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Myanmar Eliminates Trachoma, Togo Eliminates Sleeping Sickness as Public Health Problems & Other NTD News

News roundup

This news roundup is a collection of headlines and other items on neglected tropical diseases, and does not reflect the work or the views of the Neglected Tropical Diseases Support Center.

Myanmar Eliminates Trachoma - FHF

Myanmar today became the latest country to eliminate trachoma, the world’s leading infectious cause of blindness, as a public health problem.
FRED HOLLOWS FOUNDATION/TWITTER

 

Lymphatic filariasis

Study shows benefit of semiannual albendazole to control lymphatic filariasis

Eamon N. Dreisbach
Healio
Semiannual doses of albendazole decreased the average time it took to clear circulating filarial antigenemia in patients with lymphatic filariasis compared with a single or no dose, study findings showed. The results, which were published in Clinical Infectious Diseases, “demonstrate a clear dose-response relationship for the effect of” albendazole (ALB) on clearance of circulating filarial antigenemia (CFA) and microfilaremia, the researchers wrote. “The analyses presented here provide important information regarding the added value of semiannual ALB treatment vs. annual mass drug administration (MDA) or no treatment on lymphatic filariasis (LF) infection parameters,” Cédric B. Chesnais, MD, PhD, of the French National Research Institute for Sustainable Development, and colleagues wrote. “Our results show that good adherence leads to faster clearance of LF infection in individuals.”

A Multicountry Comparison of Three Coverage Evaluation Survey Sampling Methodologies for Neglected Tropical Diseases

Katherine Gass et al.
The American Journal of Tropical Medicine and Hygiene
Coverage evaluation surveys (CESs) are an important complement to routinely reported drug coverage estimates following mass drug administration for neglected tropical diseases (NTDs). Although the WHO recommends the routine use of CESs, they are rarely implemented. Reasons for this low uptake are multifaceted; one is uncertainty on the best sampling method. We conducted a multicountry study to compare the statistical characteristics, cost, time, and complexity of three commonly used CES sampling methods: the Expanded Program on Immunization’s (EPI’s) 30 × 7 cluster survey, a stratified design with systematic sampling within strata to enable lot quality assurance sampling (S-LQAS) decision rules, and probability sampling with segmentation (PSS).

Exploring factors affecting quality implementation of lymphatic filariasis mass drug administration in Bole and Central Gonja...

Alfred Kwesi Manyeh, Latifat Ibisomi, Rohit Ramaswamy, Frank Baiden and Tobias Chirwa
PLOS Neglected Tropical Diseases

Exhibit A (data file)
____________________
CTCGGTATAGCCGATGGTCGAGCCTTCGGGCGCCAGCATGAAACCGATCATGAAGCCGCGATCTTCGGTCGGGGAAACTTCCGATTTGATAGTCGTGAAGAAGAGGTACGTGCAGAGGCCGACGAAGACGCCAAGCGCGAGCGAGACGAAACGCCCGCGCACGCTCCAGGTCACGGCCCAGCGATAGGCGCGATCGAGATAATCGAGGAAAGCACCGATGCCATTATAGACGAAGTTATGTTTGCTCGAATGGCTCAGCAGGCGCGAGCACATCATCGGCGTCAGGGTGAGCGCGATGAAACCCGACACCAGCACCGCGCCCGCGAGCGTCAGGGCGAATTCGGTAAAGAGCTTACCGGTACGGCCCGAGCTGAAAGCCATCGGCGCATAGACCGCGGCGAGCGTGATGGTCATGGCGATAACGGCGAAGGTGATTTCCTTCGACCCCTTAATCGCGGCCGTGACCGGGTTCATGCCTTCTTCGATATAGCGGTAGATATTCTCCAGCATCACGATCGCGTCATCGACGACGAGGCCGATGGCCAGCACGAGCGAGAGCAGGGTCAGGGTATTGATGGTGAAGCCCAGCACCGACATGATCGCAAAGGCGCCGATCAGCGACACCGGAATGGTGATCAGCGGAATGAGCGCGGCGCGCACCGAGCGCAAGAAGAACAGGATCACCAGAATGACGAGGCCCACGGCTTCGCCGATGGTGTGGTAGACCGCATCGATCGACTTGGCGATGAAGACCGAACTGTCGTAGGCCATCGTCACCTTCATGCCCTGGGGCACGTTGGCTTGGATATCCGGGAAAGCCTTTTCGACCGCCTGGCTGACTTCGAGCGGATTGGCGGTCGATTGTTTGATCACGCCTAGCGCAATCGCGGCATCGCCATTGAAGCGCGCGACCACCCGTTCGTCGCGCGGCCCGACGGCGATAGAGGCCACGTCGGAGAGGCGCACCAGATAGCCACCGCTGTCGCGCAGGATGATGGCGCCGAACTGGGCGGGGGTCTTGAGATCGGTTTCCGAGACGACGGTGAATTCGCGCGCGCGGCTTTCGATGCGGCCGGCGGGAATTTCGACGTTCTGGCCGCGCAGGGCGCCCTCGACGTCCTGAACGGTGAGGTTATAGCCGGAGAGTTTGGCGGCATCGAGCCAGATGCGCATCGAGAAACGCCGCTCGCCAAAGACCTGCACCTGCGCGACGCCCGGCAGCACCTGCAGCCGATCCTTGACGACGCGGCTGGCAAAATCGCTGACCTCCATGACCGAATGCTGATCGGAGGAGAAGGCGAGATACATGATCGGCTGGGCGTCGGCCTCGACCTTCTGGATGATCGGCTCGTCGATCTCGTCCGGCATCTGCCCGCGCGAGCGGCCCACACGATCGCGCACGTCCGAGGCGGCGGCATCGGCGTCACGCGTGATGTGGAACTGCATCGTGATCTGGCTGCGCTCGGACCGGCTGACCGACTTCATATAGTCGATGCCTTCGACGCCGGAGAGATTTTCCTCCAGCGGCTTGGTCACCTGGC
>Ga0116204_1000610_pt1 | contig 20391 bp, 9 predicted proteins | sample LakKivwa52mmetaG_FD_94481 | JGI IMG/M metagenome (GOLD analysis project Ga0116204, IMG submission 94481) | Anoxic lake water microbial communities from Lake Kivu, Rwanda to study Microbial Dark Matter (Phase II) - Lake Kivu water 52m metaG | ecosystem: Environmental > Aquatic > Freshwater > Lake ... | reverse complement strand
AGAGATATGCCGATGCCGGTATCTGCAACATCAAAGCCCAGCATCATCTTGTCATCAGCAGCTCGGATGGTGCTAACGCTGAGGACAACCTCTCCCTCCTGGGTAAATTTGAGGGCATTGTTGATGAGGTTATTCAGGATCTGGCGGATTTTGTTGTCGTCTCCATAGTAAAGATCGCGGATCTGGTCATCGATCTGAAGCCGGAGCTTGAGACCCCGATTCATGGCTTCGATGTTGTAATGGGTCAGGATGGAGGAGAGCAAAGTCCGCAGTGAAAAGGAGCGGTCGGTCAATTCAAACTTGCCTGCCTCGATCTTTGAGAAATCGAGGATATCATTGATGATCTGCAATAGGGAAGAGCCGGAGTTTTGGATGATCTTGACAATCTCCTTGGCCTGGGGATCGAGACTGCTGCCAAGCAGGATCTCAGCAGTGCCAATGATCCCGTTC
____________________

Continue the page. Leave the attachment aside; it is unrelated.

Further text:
Ghana has been implementing Mass Drug Administration (MDA) since the year 2001, and Lymphatic Filariasis transmission has been interrupted in 76 out of the 98 targeted districts. The remaining districts have a microfilaria prevalence above the 1% threshold needed for the interruption of transmission. This study assesses the level of lymphatic filariasis MDA coverage and explored factors affecting the quality of implementation of the MDA in the Bole and Central Gonja Districts of Northern Ghana

Public consultation: Target Product Profiles for diagnostic tests to meet Lymphatic Filariasis programme needs...

Jonathan King
World Health Organization
Lymphatic filariasis (LF) is a mosquito-borne parasitic infection that is endemic in 72 countries. In 2017, WHO recommended the combination of ivermectin, DEC, and albendazole, known as IDA or triple-therapy for use in mass drug administration (MDA) in certain settings. Use of IDA is projected to reduce the number of MDA rounds required to reduce infection and transmission to unsustainable levels, but current diagnostic tools are targeted to biomarkers that do not provide an indicator of the immediate impact on reducing transmission. New diagnostic tools are needed to identify, clarify and make decisions for stopping IDA MDA. Similarly, the success of MDA in endemic countries has meant that an increasing number of countries no longer require MDA nationally for LF. This means that monitoring for resurgence becomes an ever-more important consideration. New diagnostic tests are needed to serve as early indicators of significant transmission potential leading to new infections and a re-emerging public health problem. The World Health Organization (WHO) is asking for feedback on both TPPs. Feedback is invited from experts in the industry, product development, parasitologists, the scientific community, NTD programme personnel and other technicians currently implementing WHO recommended LF surveys.

Onchocerciasis

Stanford students design a device to detect early-stage river blindness

Stacey Paris McCutcheon
Stanford SCOPE